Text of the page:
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These items are likely the largest expenses your estate will have to pay. Proper planning can minimize the amount of taxes and expense that need to be paid, and allow you to transfer more of your assets according to your wishes.
Minimizing estate shrinkage– All of the taxes and expenses noted above must be paid before your estate can be distributed to your beneficiaries, meaning that the value of your estate can shrink considerably before it reaches your beneficiaries. Estate planning can reduce the amount of this shrinkage through the use of a number of techniques, including a property drafted will, trusts, and various gifting strategies.
Qualified plans– The value of any qualified retirement plans (including 401(k)s, 403(b)s, and IRAs) at the death of the plan owner are included in the owner's gross estate. In addition, the beneficiaries of the plans are also subject to income tax on any distributions. The income in the hands of the beneficiaries is referred to as Income in Respect of Decedent (IRD). All distributions from qualified plans in a particular year are aggregated to determine the amount subject to tax.
However, if the federal estate tax was in effect at the time of death, for income tax purposes the beneficiary is entitled to deduct a proportionate amount of any federal estate taxes attributable to the inclusion of the qualified plan assets in the plan owners' gross estate. Calculating and comparing the federal estate tax payable with and without the qualified plan assets in the gross estate determines this deduction.
Generation skipping transfers– Each person has a $5,250,000 generation skipping transfer tax exemption in 2013, which may be used during life or at death. Any time a gift to a "skip person" is made in excess of the annual gift tax exclusion, the generation skipping transfer tax (GSTT) applies in addition to federal estate and gift taxes. A skip person is defined as a recipient two or more generations below the transferor.
Even the most successful lifetime financial results can be decimated by poor (or no) income tax and estate planning. We strongly urge you to develop and frequently update your overall financial plan.
Insurance – The selection of the appropriate mix and amount of insurance is essential of every plan. This includes not only life insurance which is necessary to meet liquidity, future income, and wealth transfer needs, but also disability income insurance, disability buy-out insurance and long term care insurance.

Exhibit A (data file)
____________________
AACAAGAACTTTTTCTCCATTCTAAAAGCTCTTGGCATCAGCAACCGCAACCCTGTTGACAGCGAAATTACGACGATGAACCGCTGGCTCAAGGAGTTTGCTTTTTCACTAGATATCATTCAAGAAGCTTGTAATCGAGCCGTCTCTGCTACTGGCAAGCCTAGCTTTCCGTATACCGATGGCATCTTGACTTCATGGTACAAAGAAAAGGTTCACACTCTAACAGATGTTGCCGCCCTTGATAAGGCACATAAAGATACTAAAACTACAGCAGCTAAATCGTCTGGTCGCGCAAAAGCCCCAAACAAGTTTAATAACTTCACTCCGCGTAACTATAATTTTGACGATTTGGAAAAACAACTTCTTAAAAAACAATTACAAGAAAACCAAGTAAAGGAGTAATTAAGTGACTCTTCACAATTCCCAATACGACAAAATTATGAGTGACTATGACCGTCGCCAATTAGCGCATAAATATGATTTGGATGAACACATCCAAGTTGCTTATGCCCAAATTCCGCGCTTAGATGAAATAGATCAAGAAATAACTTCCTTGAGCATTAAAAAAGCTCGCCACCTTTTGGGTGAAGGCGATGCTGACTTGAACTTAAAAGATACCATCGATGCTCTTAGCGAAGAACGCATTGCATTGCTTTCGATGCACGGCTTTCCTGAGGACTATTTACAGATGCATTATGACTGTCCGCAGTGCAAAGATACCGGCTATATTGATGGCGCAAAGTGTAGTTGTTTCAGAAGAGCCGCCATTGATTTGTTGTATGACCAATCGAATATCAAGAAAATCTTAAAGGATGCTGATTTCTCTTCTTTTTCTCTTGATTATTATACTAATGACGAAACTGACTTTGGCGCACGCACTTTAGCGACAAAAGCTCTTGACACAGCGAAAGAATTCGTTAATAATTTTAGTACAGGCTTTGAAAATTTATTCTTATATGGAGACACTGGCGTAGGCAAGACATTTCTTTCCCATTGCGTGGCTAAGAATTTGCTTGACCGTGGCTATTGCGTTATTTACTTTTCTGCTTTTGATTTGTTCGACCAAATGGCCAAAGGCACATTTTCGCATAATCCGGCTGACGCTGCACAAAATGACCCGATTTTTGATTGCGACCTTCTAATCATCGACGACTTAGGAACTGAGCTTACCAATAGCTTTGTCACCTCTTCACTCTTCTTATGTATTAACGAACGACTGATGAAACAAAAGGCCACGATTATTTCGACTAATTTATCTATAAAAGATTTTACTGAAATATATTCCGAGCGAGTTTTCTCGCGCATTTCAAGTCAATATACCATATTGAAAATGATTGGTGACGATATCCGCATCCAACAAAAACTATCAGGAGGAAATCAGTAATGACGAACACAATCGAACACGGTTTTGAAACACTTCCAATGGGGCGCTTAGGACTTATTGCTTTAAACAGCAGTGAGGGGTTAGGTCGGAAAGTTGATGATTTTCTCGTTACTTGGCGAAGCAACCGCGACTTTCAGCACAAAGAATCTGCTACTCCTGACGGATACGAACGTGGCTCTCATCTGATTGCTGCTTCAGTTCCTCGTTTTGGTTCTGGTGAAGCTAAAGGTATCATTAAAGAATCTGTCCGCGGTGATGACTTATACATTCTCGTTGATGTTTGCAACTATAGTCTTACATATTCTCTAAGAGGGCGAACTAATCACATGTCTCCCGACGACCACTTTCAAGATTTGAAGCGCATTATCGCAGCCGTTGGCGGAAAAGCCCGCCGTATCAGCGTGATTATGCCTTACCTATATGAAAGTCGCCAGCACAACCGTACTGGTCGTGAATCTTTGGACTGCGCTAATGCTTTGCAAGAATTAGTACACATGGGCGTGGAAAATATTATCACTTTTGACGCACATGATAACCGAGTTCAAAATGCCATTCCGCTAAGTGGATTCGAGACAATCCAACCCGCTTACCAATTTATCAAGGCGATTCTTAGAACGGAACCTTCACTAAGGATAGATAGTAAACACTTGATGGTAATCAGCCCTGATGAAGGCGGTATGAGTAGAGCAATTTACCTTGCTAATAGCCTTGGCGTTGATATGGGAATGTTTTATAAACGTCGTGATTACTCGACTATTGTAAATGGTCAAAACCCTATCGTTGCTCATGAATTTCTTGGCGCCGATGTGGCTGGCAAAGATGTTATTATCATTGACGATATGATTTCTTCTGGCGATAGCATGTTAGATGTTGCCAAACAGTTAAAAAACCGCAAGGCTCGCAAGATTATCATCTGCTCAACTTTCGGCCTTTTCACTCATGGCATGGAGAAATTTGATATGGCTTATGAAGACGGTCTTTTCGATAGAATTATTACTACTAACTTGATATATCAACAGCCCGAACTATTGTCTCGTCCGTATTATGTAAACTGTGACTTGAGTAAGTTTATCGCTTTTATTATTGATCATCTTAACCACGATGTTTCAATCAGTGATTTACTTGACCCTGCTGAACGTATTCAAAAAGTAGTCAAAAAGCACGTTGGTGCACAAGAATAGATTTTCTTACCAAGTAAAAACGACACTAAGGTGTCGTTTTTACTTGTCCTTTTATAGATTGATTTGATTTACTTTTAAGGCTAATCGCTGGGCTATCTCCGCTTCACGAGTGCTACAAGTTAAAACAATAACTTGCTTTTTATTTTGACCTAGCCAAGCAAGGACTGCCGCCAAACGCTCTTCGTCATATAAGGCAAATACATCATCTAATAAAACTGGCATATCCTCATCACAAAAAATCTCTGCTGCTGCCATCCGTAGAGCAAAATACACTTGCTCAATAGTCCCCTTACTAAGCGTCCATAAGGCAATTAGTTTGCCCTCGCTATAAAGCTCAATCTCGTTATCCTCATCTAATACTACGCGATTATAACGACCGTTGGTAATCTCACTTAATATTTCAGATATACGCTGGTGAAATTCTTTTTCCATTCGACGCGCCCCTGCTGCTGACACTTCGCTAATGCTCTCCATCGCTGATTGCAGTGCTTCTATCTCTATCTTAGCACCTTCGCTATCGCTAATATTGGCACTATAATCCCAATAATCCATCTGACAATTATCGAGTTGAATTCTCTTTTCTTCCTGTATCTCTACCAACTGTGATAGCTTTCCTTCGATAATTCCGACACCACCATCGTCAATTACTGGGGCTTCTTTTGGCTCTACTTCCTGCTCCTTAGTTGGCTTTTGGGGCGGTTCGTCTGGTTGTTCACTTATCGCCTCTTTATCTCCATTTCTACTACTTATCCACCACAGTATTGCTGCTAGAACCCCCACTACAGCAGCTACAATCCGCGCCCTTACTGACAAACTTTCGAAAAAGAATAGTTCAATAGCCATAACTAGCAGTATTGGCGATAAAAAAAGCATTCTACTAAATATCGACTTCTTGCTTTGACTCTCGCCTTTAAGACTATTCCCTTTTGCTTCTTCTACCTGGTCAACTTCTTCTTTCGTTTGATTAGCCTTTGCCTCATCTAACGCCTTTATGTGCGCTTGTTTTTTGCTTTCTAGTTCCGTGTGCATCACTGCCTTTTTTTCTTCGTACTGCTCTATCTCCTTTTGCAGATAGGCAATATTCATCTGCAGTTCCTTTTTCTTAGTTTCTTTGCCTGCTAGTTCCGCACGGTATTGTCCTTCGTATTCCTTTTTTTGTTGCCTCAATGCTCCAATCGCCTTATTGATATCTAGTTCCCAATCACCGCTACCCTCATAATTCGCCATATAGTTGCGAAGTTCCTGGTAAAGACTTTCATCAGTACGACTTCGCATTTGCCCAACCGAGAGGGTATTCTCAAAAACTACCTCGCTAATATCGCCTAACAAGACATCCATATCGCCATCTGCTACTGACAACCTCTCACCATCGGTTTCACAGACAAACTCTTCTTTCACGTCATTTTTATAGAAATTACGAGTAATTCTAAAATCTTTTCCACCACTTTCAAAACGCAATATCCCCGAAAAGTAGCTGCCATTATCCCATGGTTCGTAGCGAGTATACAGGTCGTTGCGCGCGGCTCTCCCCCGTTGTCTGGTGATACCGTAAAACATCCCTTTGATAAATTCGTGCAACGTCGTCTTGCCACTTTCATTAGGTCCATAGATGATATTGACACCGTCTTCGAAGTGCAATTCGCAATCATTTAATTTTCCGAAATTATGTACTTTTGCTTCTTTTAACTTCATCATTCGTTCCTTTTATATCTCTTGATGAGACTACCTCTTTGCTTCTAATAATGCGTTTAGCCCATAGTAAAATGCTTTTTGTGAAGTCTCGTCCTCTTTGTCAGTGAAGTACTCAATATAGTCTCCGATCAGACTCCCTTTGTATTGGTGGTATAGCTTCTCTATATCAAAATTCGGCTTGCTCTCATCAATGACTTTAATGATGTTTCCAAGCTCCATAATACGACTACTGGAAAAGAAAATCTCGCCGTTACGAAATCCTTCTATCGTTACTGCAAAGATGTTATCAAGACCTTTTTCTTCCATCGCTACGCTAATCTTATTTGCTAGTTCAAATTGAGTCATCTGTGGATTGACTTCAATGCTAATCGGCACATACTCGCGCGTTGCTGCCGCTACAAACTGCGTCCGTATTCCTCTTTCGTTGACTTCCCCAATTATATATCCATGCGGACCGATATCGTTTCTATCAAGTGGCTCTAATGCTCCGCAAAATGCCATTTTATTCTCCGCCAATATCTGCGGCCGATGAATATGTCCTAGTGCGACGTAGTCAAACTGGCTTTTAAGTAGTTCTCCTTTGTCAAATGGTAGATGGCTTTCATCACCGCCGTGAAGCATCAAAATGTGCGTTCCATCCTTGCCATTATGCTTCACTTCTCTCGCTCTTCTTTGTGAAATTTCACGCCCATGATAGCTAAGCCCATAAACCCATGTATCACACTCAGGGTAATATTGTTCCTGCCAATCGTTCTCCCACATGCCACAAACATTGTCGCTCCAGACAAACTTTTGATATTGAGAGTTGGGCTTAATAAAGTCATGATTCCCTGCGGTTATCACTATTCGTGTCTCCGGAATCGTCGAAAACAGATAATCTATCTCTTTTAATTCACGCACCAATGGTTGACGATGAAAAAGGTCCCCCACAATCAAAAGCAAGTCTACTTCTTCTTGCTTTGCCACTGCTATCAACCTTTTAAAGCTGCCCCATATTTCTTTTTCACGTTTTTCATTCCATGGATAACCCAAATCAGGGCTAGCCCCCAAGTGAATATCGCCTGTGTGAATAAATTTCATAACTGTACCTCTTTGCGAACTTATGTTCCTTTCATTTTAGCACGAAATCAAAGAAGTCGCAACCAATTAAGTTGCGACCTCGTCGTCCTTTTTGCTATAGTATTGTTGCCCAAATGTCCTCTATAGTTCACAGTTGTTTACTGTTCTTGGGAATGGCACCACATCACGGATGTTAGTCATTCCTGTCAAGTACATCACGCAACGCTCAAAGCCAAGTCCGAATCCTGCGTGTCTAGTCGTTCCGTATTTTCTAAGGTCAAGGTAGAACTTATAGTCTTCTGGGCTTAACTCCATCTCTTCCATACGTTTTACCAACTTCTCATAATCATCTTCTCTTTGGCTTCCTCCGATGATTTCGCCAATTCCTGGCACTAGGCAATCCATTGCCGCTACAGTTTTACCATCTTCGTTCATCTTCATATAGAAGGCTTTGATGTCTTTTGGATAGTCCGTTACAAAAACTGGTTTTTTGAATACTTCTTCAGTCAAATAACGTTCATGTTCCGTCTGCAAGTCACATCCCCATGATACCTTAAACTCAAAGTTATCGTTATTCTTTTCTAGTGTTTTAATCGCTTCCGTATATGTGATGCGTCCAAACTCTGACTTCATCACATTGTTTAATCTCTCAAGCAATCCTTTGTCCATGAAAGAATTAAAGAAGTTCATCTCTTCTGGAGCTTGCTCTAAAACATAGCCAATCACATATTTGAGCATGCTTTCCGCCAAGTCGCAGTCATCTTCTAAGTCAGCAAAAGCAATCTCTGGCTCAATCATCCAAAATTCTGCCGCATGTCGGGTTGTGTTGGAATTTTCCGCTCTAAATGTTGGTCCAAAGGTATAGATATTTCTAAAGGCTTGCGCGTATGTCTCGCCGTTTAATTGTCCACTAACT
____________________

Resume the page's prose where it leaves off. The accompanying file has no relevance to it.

Long ago, we figured out there is strength in numbers. For hundreds of years, people have been joining forces against all kinds of calamities — including financial troubles.
The concept of insurance is simply that if enough people can pool their money to form a large enough fund, then together we can handle practically any financial disaster. Your motivation for contributing to this fund is your own eligibility to draw from it if the disaster happens to be yours.
For Insurance, KCA Wealth Management, can also assist you with:
Life Insurance— a contract between you and a life insurance company that specifies that the insurer will provide either a stated sum or periodic income to your designated beneficiaries upon your death.
Health Insurance— a contract that compensates the insured for expenses of loss incurred for medical reasons, as through illness or hospitalization.
Long Term Care— a variety of services that include medical and non-medical care to people who have a chronic illness or disability.
Individual & Group Disability— coverage for employees that will protect their income should they become disabled and unable to work.
How much insurance do you need? Don't insure yourself against misfortunes you can pay for yourself. Why gamble all that money that misfortunes will happen? If they don't, you're way ahead. If they do, it will usually cost you less in actual costs than the insurance premiums you would have paid.
What kind of policy is appropriate? Broader may be better. Cover as many misfortunes as possible with a single policy. Carefully examine policies that exclude coverage in certain areas. These are called policy exclusions.
Whom should I buy it from? You may save by buying multiple policies from the same agent. Shop carefully. Only buy what you need. KCA Wealth Management, representatives are independent brokers for multiple carriers and represent you the client.
Office: (717) 774-7080 Fax: (717) 920-7645
Main Office: 3806 Market Street, Suite 1, Camp Hill, PA 17011
Hershey Office: 1132 East Chocolate Avenue, Hershey, PA 17033
Carlisle Office: 26 State Street, Suite 103, Carlisle, PA 17013
Email us at: Info@KCAWealth.com